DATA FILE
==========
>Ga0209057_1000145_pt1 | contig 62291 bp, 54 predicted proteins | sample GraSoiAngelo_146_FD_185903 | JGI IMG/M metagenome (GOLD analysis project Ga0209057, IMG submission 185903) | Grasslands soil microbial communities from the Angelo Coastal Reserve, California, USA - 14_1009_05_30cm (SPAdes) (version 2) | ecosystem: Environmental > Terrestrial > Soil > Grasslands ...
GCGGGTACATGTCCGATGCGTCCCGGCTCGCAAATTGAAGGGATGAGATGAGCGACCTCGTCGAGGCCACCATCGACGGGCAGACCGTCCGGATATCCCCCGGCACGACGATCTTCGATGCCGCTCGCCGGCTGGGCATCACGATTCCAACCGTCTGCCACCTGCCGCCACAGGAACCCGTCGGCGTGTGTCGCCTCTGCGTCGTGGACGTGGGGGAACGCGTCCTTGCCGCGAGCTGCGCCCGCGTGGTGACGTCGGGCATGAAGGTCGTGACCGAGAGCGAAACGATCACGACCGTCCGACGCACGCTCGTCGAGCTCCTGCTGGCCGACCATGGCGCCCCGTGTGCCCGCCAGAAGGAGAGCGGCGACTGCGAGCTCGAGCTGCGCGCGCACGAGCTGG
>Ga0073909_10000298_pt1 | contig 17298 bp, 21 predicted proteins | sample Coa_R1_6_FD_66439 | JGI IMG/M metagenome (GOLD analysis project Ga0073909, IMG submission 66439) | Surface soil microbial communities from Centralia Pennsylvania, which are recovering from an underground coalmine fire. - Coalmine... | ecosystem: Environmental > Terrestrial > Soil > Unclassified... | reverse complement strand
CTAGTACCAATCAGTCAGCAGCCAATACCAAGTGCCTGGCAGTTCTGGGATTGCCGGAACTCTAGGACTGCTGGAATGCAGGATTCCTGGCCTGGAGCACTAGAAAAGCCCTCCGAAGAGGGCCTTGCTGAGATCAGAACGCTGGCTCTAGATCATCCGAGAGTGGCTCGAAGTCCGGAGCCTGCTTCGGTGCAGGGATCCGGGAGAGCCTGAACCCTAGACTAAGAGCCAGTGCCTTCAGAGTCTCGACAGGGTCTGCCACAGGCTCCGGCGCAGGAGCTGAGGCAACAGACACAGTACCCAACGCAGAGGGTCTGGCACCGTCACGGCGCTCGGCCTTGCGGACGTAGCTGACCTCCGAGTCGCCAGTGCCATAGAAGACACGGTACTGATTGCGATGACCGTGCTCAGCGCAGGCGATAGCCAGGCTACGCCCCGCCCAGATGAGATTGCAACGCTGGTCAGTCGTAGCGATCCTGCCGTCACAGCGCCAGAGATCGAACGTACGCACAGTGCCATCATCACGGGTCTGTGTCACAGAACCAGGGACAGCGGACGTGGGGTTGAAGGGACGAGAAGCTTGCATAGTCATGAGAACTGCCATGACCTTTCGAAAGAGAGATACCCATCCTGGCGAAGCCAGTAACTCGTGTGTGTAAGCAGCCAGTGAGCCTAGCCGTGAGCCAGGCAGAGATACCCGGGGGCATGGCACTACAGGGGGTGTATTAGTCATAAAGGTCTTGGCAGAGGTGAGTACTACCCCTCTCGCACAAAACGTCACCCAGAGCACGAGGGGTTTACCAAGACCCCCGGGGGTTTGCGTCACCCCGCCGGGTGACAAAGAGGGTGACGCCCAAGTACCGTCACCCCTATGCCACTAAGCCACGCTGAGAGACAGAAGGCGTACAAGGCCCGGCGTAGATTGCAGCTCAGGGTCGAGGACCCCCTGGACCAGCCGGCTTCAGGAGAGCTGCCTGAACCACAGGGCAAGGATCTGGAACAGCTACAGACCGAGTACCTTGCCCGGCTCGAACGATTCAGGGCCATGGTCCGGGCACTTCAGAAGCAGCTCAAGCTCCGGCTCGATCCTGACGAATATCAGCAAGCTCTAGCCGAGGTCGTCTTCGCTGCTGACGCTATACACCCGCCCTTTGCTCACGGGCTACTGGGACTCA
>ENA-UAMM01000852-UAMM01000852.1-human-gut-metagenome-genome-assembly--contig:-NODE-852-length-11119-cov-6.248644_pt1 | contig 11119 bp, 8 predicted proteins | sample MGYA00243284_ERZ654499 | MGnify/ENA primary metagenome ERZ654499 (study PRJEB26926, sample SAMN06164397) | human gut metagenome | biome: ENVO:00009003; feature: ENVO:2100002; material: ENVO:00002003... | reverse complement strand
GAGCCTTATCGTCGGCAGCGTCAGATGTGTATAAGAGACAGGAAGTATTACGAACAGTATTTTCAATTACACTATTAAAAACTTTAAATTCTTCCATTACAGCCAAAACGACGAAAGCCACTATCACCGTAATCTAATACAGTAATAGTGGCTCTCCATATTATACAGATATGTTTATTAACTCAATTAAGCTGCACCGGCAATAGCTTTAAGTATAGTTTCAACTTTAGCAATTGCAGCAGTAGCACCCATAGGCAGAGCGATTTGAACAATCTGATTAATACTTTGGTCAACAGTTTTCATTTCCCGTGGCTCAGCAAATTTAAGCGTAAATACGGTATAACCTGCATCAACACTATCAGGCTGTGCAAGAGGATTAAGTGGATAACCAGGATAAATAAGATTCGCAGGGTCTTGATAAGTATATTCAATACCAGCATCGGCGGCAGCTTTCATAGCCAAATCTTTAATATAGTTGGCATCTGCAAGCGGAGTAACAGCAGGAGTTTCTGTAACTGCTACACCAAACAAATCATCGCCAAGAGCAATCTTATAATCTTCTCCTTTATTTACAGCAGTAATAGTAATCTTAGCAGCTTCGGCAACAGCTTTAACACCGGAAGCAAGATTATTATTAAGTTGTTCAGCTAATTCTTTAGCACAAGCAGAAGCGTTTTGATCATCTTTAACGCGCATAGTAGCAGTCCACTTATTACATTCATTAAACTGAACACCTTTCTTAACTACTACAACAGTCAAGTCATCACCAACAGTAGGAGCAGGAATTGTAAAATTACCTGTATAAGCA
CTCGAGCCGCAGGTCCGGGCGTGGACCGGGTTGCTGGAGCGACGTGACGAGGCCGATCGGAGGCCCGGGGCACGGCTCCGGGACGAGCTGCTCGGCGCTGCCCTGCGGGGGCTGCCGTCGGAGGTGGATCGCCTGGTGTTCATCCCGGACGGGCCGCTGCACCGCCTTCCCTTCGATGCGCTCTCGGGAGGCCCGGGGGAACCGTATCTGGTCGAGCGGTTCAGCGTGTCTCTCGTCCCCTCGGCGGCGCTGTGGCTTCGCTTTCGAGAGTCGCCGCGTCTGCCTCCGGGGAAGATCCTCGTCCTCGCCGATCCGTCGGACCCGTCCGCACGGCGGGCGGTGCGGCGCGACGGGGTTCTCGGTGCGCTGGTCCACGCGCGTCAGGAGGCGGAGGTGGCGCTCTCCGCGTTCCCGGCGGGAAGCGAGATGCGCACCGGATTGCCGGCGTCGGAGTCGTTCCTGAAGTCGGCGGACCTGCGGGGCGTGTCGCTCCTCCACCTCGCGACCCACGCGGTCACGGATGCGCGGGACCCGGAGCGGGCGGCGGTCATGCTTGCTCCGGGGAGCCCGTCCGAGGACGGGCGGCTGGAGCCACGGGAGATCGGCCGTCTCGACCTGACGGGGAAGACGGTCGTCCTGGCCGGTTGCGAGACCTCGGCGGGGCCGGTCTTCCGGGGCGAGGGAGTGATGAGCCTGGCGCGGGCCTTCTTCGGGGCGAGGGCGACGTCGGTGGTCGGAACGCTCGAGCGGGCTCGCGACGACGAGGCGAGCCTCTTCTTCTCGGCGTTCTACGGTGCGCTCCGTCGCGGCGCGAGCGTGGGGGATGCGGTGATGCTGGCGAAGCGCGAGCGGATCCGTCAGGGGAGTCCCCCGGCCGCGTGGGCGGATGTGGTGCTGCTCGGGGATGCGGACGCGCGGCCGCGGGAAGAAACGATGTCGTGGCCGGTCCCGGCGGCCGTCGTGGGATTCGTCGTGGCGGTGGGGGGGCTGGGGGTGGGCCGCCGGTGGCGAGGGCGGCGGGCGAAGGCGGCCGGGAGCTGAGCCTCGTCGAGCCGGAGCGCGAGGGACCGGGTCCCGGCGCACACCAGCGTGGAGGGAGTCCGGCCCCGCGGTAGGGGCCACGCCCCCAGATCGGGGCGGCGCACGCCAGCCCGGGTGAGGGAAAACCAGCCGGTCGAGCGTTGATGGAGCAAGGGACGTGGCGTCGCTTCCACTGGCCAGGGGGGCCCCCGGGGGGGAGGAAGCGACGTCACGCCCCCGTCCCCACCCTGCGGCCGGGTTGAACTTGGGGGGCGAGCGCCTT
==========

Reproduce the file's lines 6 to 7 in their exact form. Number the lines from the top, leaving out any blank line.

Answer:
GAGCCTTATCGTCGGCAGCGTCAGATGTGTATAAGAGACAGGAAGTATTACGAACAGTATTTTCAATTACACTATTAAAAACTTTAAATTCTTCCATTACAGCCAAAACGACGAAAGCCACTATCACCGTAATCTAATACAGTAATAGTGGCTCTCCATATTATACAGATATGTTTATTAACTCAATTAAGCTGCACCGGCAATAGCTTTAAGTATAGTTTCAACTTTAGCAATTGCAGCAGTAGCACCCATAGGCAGAGCGATTTGAACAATCTGATTAATACTTTGGTCAACAGTTTTCATTTCCCGTGGCTCAGCAAATTTAAGCGTAAATACGGTATAACCTGCATCAACACTATCAGGCTGTGCAAGAGGATTAAGTGGATAACCAGGATAAATAAGATTCGCAGGGTCTTGATAAGTATATTCAATACCAGCATCGGCGGCAGCTTTCATAGCCAAATCTTTAATATAGTTGGCATCTGCAAGCGGAGTAACAGCAGGAGTTTCTGTAACTGCTACACCAAACAAATCATCGCCAAGAGCAATCTTATAATCTTCTCCTTTATTTACAGCAGTAATAGTAATCTTAGCAGCTTCGGCAACAGCTTTAACACCGGAAGCAAGATTATTATTAAGTTGTTCAGCTAATTCTTTAGCACAAGCAGAAGCGTTTTGATCATCTTTAACGCGCATAGTAGCAGTCCACTTATTACATTCATTAAACTGAACACCTTTCTTAACTACTACAACAGTCAAGTCATCACCAACAGTAGGAGCAGGAATTGTAAAATTACCTGTATAAGCA
CTCGAGCCGCAGGTCCGGGCGTGGACCGGGTTGCTGGAGCGACGTGACGAGGCCGATCGGAGGCCCGGGGCACGGCTCCGGGACGAGCTGCTCGGCGCTGCCCTGCGGGGGCTGCCGTCGGAGGTGGATCGCCTGGTGTTCATCCCGGACGGGCCGCTGCACCGCCTTCCCTTCGATGCGCTCTCGGGAGGCCCGGGGGAACCGTATCTGGTCGAGCGGTTCAGCGTGTCTCTCGTCCCCTCGGCGGCGCTGTGGCTTCGCTTTCGAGAGTCGCCGCGTCTGCCTCCGGGGAAGATCCTCGTCCTCGCCGATCCGTCGGACCCGTCCGCACGGCGGGCGGTGCGGCGCGACGGGGTTCTCGGTGCGCTGGTCCACGCGCGTCAGGAGGCGGAGGTGGCGCTCTCCGCGTTCCCGGCGGGAAGCGAGATGCGCACCGGATTGCCGGCGTCGGAGTCGTTCCTGAAGTCGGCGGACCTGCGGGGCGTGTCGCTCCTCCACCTCGCGACCCACGCGGTCACGGATGCGCGGGACCCGGAGCGGGCGGCGGTCATGCTTGCTCCGGGGAGCCCGTCCGAGGACGGGCGGCTGGAGCCACGGGAGATCGGCCGTCTCGACCTGACGGGGAAGACGGTCGTCCTGGCCGGTTGCGAGACCTCGGCGGGGCCGGTCTTCCGGGGCGAGGGAGTGATGAGCCTGGCGCGGGCCTTCTTCGGGGCGAGGGCGACGTCGGTGGTCGGAACGCTCGAGCGGGCTCGCGACGACGAGGCGAGCCTCTTCTTCTCGGCGTTCTACGGTGCGCTCCGTCGCGGCGCGAGCGTGGGGGATGCGGTGATGCTGGCGAAGCGCGAGCGGATCCGTCAGGGGAGTCCCCCGGCCGCGTGGGCGGATGTGGTGCTGCTCGGGGATGCGGACGCGCGGCCGCGGGAAGAAACGATGTCGTGGCCGGTCCCGGCGGCCGTCGTGGGATTCGTCGTGGCGGTGGGGGGGCTGGGGGTGGGCCGCCGGTGGCGAGGGCGGCGGGCGAAGGCGGCCGGGAGCTGAGCCTCGTCGAGCCGGAGCGCGAGGGACCGGGTCCCGGCGCACACCAGCGTGGAGGGAGTCCGGCCCCGCGGTAGGGGCCACGCCCCCAGATCGGGGCGGCGCACGCCAGCCCGGGTGAGGGAAAACCAGCCGGTCGAGCGTTGATGGAGCAAGGGACGTGGCGTCGCTTCCACTGGCCAGGGGGGCCCCCGGGGGGGAGGAAGCGACGTCACGCCCCCGTCCCCACCCTGCGGCCGGGTTGAACTTGGGGGGCGAGCGCCTT